The neocortex is derived embryonically from the dorsal telencephalon, which is
the rostral part of the forebrain. The neocortex is divided, into regions demarcated by the
cranial sutures in the skull above, into frontal, parietal, occipital, and temporal lobes, which
perform different functions. For example, the occipital lobe contains the primary visual
cortex, and the temporal lobe contains the primary auditory cortex. Further subdivisions or
areas of neocortex are responsible for more specific cognitive processes. In humans,
the frontal lobecontains areas devoted to abilities that are enhanced in or unique to our
species, such as complex language processing localized to the ventrolateral prefrontal
cortex (Broca's area).[10] In humans and other primates, social and emotional processing is
localized to the orbitofrontal cortex. (See Cerebral cortex and Cerebrum.)
The neocortex has also been shown to play an influential role in sleep, memory and
learning processes. Semantic memories appear to be stored in the neocortex, specifically
the anterolateral temporal lobe of the neocortex.[13] It is also involved in instrumental
conditioning; responsible for transmitting sensory information and information about plans
for movement to the basal ganglia.[13] The firing rate of neurons in the neocortex also has an
effect on slow-wave sleep. When the neurons are at rest and are hyperpolarizing, a period
of inhibition occurs during a slow oscillation, called the down state. When the neurons of
the neocortex are in the excitatory depolarizing phase and are firing briefly at a high rate, a
period of excitation occurs during a slow oscillation, called the up state.[13]
There is still much to learn about the roles the neocortex has in the neurological processes
exemplified in human behavior. To further understand the vital role the neocortex plays in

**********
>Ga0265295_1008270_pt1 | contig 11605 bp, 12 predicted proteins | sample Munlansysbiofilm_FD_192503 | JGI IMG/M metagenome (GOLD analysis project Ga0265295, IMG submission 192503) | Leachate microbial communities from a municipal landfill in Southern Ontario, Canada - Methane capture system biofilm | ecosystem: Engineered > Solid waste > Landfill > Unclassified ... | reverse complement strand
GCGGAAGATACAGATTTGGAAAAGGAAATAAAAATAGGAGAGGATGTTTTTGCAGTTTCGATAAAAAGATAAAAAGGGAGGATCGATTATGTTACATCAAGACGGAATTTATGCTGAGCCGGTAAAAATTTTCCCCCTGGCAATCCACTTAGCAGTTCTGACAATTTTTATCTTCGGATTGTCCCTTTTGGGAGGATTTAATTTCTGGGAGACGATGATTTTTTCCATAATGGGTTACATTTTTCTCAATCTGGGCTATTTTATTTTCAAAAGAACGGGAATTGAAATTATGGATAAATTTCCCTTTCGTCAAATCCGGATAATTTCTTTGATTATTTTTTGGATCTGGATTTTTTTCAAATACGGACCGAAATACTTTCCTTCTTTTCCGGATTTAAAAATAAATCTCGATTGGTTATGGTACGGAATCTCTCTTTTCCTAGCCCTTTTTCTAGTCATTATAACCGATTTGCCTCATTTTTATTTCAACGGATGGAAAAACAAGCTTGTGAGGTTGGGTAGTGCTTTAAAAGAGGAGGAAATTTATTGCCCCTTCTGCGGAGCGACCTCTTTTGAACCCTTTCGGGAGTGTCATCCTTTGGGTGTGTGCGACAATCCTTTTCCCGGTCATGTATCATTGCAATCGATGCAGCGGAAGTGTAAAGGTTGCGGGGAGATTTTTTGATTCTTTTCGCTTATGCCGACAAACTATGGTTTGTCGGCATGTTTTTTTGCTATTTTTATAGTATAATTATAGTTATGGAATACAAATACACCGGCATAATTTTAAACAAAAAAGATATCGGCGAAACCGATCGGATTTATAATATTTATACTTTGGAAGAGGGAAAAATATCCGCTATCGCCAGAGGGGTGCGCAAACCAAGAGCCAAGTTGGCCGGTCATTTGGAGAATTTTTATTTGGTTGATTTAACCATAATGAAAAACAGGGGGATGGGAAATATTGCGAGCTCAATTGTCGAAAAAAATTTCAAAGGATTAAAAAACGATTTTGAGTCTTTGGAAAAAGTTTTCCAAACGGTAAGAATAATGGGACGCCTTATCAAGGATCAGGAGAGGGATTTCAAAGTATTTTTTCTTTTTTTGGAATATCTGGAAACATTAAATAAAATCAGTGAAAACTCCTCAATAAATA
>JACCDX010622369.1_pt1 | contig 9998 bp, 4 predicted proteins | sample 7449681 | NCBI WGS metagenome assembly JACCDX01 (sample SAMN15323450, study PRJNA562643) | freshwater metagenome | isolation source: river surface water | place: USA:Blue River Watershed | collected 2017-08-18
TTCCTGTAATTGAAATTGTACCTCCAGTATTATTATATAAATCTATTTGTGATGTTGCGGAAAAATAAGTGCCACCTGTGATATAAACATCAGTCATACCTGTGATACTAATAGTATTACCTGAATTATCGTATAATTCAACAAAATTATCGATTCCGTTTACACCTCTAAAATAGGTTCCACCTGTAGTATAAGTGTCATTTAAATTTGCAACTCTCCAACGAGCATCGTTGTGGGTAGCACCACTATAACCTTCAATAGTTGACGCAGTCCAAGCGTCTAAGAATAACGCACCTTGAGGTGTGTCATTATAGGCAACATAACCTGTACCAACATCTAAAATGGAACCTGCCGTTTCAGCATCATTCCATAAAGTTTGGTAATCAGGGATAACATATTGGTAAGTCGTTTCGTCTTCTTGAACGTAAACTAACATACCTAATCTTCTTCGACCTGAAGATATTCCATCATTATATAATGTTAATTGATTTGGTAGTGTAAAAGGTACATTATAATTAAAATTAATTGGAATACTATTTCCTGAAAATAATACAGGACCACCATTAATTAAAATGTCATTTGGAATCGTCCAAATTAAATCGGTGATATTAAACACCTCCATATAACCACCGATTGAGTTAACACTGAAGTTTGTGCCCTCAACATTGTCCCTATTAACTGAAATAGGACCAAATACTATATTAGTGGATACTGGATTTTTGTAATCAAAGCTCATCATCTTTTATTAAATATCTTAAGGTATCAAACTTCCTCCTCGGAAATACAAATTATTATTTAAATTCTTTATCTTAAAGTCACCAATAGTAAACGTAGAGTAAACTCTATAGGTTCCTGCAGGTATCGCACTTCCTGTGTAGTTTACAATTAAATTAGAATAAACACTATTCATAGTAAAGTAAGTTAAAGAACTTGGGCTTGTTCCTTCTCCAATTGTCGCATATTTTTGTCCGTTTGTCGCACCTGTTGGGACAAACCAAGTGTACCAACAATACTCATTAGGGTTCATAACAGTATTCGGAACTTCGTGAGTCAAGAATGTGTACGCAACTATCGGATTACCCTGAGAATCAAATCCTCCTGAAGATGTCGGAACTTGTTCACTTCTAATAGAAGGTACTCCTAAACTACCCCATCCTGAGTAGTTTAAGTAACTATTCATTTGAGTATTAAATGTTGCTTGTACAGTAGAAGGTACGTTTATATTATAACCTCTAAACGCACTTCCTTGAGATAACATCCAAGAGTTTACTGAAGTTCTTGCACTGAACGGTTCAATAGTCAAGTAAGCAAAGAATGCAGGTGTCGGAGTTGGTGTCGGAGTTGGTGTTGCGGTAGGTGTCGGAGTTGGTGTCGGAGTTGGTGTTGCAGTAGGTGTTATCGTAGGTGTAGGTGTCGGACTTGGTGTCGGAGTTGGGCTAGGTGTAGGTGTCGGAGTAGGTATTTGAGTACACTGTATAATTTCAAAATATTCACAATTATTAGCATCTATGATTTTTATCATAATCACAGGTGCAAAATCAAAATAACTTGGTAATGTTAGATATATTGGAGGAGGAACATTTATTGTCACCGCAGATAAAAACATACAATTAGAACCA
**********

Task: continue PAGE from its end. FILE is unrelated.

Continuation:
human cognition, IBMs computational model of the human brain was created that
simulated the electrochemistry of the neocortex. The super computer, the Blue Brain
Project, was created to improve understanding of the processes of perception, learning and
memory and gain further knowledge about mental health disorders.[14]

Clinical significance[edit]
Lesions that develop in neurodegenerative disorders, such as Alzheimer's disease,
interrupt the transfer of information from the sensory neocortex to the prefrontal neocortex.
This disruption of sensory information contributes to the progressive symptoms seen in
neurodegenerative disorders such as changes in personality, decline in cognitive abilities,
and dementia.[15] Damage to the neocortex of the anterolateral temporal lobe results
in semantic dementia, which is the loss of memory of factual information (semantic
memories). These symptoms can also be replicated by transcranial magnetic stimulation of
this area. If damage is sustained to this area, patients do not develop anterograde
amnesia and are able to recall episodic information.[16]

The neocortex is the newest part of the cerebral cortex to evolve (prefix neo meaning new);
the other part of the cerebral cortex is the allocortex. The cellular organization of the
allocortex is different from the six-layered neocortex. In humans, 90% of the cerebral cortex
and 76% of the entire brain is neocortex.[10][17]
For a species to develop a larger neocortex, the brain must too evolve in size so that it is
large enough to support the region. Body size, basal metabolic rate and life history are
factors affecting brain evolution and the coevolution of neocortex size and group
size.[18] The neocortex increased in size in response to pressures for greater cooperation
and competition in early ancestors. With the size increase, there was greater voluntary
inhibitory control of social behaviors resulting in increased social harmony.[19]
The six-layer cortex appears to be a distinguishing feature of mammals; it has been found
in the brains of all mammals, but not in any other animals.[2] There is some
debate,[20][21]however, as to the cross-species nomenclature for neocortex. In avians, for
instance, there are clear examples of cognitive processes that are thought to be neocortical
in nature, despite the lack of the distinctive six-layer neocortical structure.[22] In a similar
manner, reptiles, such as turtles, have primary sensory cortices. A consistent, alternative
name has yet to be agreed upon.